A pure and functional front-engined V12 roadster in the tradition of cars like the 166 MM, the 550 Barchetta Pininfarina was equipped with a manual soft top for emergency use only. This simple expedient helped to keep the car’s kerb weight down to that of the coupé, despite the additional strengthening of the chassis.
The 550 Barchetta Pininfarina was specifically designed to be reminiscent of legendary Ferrari road race stars of the likes of the 166 MM, the 250 GT California and the 365 GTS4 Daytona. The aim, in fact, was to create an open-top front-engined 12-cylinder with a retro feel to it. The 550 Barchetta Pininfarina was designed and developed to be a unique interpretation of Ferrari’s purest and most extreme sports cars. In fact, it was a deliberate and provocative departure from the rest of the current range. As such, it was made available only as a limited edition of just 448, all of which were built in Maranello in 2001. Each car was numbered and its number displayed on a special in-car plaque signed by Sergio Pininfarina.
The 550 Barchetta Pininfarina was the perfect new millennium interpretation of the classic, open-top front-engined V12 Ferrari sports car, complete with modern styling and technology. One of its signature styling cues was a traditional barchetta-style cut to the windscreen (around 100 mm lower than the 550 Maranello) with a body-coloured finish to the lower section of the surround. It was also, tellingly, a model aimed exclusively at open-air use, providing just a manual soft-top for emergency use.
The functional and unadorned barchetta-type solution with a simple manual soft-top allowed Ferrari’s engineers to offset the additional weight gained by reinforcing the chassis and additional safety features (rear roll-bars). Consequently the 550 Barchetta Pininfarina weighed the same as the 550 Maranello. The 550 Barchetta Pininfarina’s exclusive design included other distinctive flourishes, such as Ferrari badges on the wheelarches, two-piece alloy wheels and an aluminium fuel cap. It was also available in any colour in the Ferrari range.
The car’s interior mirrored its thoroughbred, sporting character, with leather and carbon-fibre racing-style seats (which could be fitted with four-point racing harnesses on request if the market permitted). The driving position was ergonomically perfect, with the wraparound line of the dash attractively continuing across to the central tunnel and ensconcing the driver in an L-shaped cockpit. The sporty look was completed by the cabin’s carbon-fibre and black Lorica finish. Lorica was also used to trim the central tunnel and the rear bulkhead.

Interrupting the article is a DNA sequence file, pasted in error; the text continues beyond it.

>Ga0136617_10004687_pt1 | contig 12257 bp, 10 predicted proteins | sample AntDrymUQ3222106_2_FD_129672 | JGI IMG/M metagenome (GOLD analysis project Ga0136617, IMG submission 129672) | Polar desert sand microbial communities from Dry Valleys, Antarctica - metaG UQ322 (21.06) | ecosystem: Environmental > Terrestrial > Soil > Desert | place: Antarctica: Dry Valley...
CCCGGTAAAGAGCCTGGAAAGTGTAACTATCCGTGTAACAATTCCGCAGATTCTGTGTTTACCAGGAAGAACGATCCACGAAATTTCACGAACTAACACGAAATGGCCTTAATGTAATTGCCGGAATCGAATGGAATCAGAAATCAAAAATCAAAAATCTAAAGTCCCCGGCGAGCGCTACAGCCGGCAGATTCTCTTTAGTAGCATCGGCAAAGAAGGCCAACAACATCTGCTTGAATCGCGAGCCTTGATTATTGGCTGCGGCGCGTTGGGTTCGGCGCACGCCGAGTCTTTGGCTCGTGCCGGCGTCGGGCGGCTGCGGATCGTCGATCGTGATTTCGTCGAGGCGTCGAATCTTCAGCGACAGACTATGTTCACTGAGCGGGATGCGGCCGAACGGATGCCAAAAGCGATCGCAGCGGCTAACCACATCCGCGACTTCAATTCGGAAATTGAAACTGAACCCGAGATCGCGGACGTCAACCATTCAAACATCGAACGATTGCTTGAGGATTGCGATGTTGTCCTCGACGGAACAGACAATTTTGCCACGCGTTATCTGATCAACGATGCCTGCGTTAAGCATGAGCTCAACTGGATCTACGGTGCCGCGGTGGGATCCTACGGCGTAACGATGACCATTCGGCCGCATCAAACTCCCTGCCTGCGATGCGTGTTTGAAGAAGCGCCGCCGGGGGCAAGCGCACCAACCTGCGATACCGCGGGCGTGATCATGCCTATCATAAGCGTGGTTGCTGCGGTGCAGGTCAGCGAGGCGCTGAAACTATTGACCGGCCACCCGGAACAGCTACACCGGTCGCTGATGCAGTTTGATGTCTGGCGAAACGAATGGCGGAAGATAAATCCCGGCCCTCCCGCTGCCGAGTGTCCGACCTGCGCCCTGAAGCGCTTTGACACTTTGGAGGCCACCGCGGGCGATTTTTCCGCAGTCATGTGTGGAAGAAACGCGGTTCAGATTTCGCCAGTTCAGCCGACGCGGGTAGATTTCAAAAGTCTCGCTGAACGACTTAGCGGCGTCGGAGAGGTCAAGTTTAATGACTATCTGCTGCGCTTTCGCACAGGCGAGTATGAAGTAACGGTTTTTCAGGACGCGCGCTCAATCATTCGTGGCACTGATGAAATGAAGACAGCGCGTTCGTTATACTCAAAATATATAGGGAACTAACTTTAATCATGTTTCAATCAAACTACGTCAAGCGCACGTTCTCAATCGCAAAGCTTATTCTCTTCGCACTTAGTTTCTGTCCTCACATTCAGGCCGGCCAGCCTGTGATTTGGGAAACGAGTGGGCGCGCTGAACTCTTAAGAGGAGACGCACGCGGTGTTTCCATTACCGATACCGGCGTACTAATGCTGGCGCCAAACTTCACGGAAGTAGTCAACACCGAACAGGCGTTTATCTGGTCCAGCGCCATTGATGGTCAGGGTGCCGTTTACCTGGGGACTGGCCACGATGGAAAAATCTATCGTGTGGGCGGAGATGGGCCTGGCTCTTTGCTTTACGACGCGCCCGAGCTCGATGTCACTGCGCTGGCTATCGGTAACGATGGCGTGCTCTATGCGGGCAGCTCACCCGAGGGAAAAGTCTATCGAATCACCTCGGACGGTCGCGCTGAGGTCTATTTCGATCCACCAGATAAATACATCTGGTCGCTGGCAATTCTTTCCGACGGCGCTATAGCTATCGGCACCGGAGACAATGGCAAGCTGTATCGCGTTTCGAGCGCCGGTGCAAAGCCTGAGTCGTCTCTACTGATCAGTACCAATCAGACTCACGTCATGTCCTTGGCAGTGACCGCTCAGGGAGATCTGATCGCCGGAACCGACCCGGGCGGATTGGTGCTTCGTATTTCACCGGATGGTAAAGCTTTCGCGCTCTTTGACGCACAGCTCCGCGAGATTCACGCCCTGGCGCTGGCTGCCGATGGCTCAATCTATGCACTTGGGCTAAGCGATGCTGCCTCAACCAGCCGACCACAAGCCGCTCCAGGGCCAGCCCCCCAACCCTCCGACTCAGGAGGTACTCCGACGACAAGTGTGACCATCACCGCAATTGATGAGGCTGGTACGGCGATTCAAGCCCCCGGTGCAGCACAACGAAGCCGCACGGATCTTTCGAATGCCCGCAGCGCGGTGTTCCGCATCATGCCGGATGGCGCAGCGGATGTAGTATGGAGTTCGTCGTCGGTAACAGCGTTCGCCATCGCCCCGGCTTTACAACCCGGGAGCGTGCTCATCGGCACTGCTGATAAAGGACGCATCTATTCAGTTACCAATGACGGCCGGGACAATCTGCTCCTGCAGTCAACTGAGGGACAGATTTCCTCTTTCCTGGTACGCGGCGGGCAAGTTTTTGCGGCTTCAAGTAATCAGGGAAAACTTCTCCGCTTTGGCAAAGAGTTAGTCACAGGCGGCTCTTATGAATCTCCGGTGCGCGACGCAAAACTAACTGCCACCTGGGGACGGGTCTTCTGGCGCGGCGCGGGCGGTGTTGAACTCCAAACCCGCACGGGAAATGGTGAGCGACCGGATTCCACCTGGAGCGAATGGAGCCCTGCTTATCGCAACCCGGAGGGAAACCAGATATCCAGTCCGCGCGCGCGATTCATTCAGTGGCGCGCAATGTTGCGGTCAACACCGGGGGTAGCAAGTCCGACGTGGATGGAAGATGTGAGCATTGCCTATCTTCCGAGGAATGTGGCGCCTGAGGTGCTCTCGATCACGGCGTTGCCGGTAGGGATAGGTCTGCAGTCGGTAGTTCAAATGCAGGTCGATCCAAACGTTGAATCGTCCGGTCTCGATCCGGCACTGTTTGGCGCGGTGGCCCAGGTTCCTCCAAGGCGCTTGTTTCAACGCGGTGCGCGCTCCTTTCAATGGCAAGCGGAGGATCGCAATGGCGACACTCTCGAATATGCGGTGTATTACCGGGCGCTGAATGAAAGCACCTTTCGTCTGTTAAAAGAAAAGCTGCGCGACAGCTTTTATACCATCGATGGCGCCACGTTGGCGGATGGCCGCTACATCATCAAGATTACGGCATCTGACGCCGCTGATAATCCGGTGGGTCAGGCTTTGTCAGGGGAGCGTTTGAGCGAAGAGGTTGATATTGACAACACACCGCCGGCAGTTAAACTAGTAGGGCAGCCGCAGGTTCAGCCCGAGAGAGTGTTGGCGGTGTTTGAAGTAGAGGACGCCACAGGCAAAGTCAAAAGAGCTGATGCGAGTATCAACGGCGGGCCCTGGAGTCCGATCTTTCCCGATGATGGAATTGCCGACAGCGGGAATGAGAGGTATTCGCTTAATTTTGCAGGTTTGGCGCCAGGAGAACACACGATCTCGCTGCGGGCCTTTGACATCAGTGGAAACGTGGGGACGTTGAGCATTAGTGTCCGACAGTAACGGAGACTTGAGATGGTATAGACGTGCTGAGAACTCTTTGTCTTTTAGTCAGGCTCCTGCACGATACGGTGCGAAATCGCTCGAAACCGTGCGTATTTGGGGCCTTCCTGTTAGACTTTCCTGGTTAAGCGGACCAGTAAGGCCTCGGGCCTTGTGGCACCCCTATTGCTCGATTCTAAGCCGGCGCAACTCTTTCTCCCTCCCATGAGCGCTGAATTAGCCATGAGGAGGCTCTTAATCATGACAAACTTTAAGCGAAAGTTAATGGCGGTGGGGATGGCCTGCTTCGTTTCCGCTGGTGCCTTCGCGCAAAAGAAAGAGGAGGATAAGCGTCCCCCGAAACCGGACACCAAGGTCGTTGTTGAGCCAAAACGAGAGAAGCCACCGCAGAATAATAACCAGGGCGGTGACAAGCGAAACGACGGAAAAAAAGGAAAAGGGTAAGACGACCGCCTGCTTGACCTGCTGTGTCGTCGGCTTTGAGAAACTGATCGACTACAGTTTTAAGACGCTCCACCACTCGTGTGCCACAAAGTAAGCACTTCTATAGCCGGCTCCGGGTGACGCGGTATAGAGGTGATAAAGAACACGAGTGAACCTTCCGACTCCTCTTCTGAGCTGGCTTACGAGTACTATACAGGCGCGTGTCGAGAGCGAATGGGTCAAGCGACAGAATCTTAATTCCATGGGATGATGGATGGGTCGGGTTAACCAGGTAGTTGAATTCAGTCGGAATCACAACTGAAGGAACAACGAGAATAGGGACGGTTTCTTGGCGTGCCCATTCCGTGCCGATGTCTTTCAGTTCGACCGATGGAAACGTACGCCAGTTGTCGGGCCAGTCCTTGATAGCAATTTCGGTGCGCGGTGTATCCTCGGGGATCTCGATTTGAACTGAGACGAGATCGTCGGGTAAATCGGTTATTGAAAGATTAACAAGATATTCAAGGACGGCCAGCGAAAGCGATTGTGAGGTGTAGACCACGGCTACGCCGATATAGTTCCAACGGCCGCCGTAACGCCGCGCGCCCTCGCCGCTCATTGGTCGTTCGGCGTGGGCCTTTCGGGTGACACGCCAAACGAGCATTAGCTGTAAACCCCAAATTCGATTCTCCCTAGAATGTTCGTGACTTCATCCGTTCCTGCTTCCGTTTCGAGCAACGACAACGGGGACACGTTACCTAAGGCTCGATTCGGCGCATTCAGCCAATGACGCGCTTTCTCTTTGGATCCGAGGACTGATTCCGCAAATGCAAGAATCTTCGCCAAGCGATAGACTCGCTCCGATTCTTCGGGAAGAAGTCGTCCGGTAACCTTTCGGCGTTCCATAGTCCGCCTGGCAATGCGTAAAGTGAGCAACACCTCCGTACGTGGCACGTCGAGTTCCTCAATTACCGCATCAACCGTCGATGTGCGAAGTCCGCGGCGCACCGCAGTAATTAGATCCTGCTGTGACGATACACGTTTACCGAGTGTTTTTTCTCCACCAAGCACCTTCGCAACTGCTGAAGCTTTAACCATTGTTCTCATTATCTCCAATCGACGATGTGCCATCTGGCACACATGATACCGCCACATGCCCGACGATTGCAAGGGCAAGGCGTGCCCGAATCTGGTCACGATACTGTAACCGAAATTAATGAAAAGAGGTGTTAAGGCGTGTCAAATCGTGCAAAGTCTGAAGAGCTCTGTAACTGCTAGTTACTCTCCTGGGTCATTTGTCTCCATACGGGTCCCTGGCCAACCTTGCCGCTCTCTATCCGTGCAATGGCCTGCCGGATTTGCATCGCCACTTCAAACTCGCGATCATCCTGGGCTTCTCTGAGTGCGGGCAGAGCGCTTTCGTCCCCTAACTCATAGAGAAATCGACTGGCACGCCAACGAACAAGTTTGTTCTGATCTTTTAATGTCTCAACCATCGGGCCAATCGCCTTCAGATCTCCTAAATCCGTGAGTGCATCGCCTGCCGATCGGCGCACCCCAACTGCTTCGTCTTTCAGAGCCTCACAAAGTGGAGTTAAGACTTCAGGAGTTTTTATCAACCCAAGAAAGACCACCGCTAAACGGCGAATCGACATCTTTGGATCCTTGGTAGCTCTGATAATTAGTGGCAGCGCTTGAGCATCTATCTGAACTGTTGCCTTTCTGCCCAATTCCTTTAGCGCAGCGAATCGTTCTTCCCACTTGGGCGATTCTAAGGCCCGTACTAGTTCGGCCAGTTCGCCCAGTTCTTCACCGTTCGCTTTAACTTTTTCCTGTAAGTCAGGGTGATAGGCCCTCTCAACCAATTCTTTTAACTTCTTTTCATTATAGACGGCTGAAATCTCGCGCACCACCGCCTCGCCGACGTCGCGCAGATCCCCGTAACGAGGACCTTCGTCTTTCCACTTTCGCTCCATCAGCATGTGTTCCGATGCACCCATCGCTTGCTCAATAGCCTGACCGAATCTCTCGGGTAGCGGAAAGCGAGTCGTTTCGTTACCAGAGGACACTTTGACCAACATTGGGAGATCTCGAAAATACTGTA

Lined with impact-absorbing material and trimmed in attractive leather, the rear roll-bars provided additional structural rigidity as well as protection for the occupants in case of an accident. The windscreen surround was also completely redesigned and incorporated a high-strength steel tube to withstand the car’s weight in a roll-over situation. The 550 Barchetta Pininfarina was powered by the very same 5474 cc 65° V12 as the 550 Maranello. It delivered 485 hp at 7000 rpm, with a maximum of 58 kg of torque at 5000rpm. The cylinder block, cylinder heads and sump were all light alloy with Nikasil-coated aluminium wet liners.
The con rods were made from Ti6a14V titanium alloy for maximum reliability at high revs during lengthy high-speed runs. The four-valve cylinder heads had hydraulic tappets.The design of the inlet and exhaust runners were directly derived from those used on the cylinder heads in Formula 1, providing the optimum balance between volumetric and combustion efficiency. Variable intake geometry helped boost torque and power curves.
The patented Ferrari system incorporated a third plenum in the intake manifold which varied the fluid dynamic characteristics. Air was taken in via 12 electropneumatic throttle valves governed by the engine’s CPU. This control ensured optimum performance at all engine speeds, guaranteeing excellent torque delivery across the entire rev range.
The 6-speed plus reverse gearbox was mounted at the rear in unit with the limited-slip differential for improved weight distribution. The engine was connected rigidly to the gearbox via a steel tube and contained the three-bearing driveshaft that delivered drive to the gearbox from the clutch. The self-venting Brembo brakes had ABS while the suspension incorporated a variable logic, multiple parameter driver-adjustable system to vary damper settings.